Saturday February 16, 2019

Delhi goat milk sellers cash in over dengue scare

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New Delhi: Can papaya plant leaves and goat milk cure dengue? There is no scientific answer to this, but the sales of both have increased phenomenally in the capital as the mosquito-borne disease saw a growth spurt.

Delhi’s civic bodies have so far confirmed only five dengue deaths in the national capital and the number of cases as 1,872. However, independent inquiries by IANS have confirmed 18 deaths till Thursday evening in the city.

Since there is no specific vaccine or drug to prevent dengue, people are looking for alternative or natural home remedies to control the dangerous disease.

“It is mentioned in our books that goat milk helps in recovering fast from dengue fever as the milk is light and easy to digest,” Ayurveda practitioner Dr Aftab Ahmad told IANS.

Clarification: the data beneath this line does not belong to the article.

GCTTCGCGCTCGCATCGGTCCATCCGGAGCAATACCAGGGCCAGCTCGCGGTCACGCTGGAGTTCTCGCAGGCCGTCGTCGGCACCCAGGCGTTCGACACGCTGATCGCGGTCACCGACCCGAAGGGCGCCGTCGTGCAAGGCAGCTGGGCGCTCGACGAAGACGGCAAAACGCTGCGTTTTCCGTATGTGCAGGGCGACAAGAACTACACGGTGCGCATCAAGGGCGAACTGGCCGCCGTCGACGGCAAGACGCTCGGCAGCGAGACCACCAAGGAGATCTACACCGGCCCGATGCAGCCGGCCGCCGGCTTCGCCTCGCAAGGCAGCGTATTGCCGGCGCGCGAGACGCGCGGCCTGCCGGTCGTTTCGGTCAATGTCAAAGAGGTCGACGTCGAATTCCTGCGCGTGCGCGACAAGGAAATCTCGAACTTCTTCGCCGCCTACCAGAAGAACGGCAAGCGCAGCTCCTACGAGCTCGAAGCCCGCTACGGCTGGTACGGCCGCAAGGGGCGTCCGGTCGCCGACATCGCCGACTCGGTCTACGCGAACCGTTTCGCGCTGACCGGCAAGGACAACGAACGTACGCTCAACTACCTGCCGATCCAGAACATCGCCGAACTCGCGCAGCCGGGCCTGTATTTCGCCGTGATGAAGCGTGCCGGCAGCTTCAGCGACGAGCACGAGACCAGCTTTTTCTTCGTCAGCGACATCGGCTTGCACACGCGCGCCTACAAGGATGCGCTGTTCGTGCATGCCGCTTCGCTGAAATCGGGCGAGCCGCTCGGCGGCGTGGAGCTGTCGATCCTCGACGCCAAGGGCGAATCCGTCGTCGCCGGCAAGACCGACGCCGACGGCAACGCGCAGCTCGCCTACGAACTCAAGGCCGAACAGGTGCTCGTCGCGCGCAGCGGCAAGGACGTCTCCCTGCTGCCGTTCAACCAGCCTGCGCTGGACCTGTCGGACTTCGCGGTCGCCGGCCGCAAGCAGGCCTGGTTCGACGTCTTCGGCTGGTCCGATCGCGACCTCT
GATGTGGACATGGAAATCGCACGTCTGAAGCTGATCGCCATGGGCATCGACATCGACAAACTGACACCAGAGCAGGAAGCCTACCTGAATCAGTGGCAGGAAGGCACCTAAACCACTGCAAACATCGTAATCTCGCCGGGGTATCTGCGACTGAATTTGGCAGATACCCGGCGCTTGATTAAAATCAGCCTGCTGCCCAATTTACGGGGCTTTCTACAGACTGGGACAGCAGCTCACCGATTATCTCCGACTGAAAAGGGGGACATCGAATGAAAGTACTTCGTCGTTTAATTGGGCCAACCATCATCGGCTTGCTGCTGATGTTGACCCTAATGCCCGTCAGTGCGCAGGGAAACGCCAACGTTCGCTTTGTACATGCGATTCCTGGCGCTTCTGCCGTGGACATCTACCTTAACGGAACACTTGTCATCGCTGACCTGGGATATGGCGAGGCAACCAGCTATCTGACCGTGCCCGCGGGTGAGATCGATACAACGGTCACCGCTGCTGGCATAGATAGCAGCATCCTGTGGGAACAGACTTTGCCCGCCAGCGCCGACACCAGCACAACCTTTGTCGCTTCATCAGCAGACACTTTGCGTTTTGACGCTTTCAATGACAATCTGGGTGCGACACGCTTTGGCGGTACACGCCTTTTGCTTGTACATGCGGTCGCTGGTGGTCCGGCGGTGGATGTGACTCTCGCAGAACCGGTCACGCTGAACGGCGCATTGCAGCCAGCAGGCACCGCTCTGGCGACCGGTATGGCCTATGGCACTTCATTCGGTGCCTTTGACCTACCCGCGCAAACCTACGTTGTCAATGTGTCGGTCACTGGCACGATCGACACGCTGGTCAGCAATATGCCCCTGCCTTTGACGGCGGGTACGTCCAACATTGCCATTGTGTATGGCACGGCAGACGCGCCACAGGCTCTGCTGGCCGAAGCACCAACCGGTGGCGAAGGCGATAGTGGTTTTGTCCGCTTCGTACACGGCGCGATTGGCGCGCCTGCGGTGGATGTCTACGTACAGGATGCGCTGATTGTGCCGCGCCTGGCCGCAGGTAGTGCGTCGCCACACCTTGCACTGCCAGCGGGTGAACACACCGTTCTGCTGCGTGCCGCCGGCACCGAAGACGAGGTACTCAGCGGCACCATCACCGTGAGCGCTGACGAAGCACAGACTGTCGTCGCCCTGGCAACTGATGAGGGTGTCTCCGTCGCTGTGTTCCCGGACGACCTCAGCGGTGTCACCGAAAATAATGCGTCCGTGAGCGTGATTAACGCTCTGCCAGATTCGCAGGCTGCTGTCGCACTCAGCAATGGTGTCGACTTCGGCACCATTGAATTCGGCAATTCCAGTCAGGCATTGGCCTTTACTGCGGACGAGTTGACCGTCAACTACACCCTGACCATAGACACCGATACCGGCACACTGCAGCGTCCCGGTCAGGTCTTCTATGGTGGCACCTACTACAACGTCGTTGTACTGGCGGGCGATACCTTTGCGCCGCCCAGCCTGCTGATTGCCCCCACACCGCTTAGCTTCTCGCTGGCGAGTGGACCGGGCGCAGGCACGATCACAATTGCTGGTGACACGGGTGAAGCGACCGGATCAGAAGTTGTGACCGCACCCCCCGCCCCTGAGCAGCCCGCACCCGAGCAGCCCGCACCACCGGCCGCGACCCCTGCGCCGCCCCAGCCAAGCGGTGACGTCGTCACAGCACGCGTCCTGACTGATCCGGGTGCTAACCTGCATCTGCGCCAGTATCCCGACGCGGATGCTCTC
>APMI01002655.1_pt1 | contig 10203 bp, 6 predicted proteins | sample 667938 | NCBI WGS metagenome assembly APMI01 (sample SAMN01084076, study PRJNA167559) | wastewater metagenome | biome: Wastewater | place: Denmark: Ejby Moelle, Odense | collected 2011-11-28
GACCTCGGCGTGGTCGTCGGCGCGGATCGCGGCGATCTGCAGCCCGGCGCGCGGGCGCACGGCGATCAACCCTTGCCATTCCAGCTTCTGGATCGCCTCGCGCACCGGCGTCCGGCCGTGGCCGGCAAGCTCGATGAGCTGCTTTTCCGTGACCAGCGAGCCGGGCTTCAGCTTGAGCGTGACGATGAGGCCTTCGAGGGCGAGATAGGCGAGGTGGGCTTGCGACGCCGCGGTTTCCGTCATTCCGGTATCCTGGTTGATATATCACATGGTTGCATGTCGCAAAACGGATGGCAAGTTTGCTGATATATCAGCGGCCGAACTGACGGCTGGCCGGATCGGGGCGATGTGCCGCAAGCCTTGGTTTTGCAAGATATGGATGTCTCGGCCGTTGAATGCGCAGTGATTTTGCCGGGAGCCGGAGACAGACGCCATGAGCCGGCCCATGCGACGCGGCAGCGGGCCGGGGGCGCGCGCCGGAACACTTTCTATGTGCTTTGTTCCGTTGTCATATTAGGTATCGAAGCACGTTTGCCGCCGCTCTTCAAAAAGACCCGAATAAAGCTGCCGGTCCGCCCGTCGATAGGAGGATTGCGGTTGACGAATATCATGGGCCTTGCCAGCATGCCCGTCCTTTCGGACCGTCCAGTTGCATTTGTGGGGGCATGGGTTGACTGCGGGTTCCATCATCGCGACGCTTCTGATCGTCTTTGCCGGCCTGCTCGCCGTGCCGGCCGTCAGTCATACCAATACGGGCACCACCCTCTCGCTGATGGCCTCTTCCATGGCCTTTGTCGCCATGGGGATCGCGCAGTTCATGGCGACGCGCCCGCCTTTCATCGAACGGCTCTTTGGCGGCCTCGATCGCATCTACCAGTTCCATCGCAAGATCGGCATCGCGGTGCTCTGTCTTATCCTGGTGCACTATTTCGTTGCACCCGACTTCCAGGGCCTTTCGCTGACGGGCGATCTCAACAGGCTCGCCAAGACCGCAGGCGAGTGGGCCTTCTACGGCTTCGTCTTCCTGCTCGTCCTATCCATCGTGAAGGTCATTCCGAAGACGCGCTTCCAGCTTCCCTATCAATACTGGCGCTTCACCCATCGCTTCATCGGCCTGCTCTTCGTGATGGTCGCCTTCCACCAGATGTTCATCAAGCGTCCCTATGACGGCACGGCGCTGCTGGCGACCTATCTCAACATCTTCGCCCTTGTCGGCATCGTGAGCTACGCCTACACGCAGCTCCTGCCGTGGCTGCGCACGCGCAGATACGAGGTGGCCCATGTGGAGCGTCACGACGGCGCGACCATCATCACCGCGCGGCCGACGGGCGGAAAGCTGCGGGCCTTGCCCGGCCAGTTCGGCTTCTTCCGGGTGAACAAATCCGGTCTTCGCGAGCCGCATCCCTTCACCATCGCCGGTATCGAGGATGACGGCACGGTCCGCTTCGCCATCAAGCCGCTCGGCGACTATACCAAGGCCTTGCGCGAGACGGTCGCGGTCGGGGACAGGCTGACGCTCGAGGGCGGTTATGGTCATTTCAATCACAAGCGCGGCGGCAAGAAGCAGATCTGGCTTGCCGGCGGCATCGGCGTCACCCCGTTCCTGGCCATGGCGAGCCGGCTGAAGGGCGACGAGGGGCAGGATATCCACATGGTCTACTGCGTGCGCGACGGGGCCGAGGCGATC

“There is no mention that the goat’s milk increases platelet count,” he, however, added.

Following suggestions by traditional healers that goat milk may be beneficial to people infected with dengue, its price in the capital has reportedly soared to Rs 2,000 per litre from Rs 800 a litre a few days back, while a dry, shrivelled blade of papaya leaf is available for Rs 500.

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Goat breeders Jai Kishan and Nadeem Gowhar from south Delhi’s Hauz Rani area said there was a huge demand for goat milk.

“Goat milk is being sold at Rs 500 to Rs 2,000 per litre in Malviya Nagar and adjoining areas,” Kishan said.

“We have over 60 goats, but many of them are in the calving stage. Currently, only 3-4 litres of milk is available with us,” he said. “The demand is so high that people have to wait for days to get a glass of goat milk.”

Kishan said the normal price for goat milk is about Rs 35-40 per litre.

On patients suffering from dengue and asking for goat milk, Gowhar said: “We don’t charge for the milk and don’t provide one person more than 400 ml. People often return with gifts to our home after recovering from dengue.”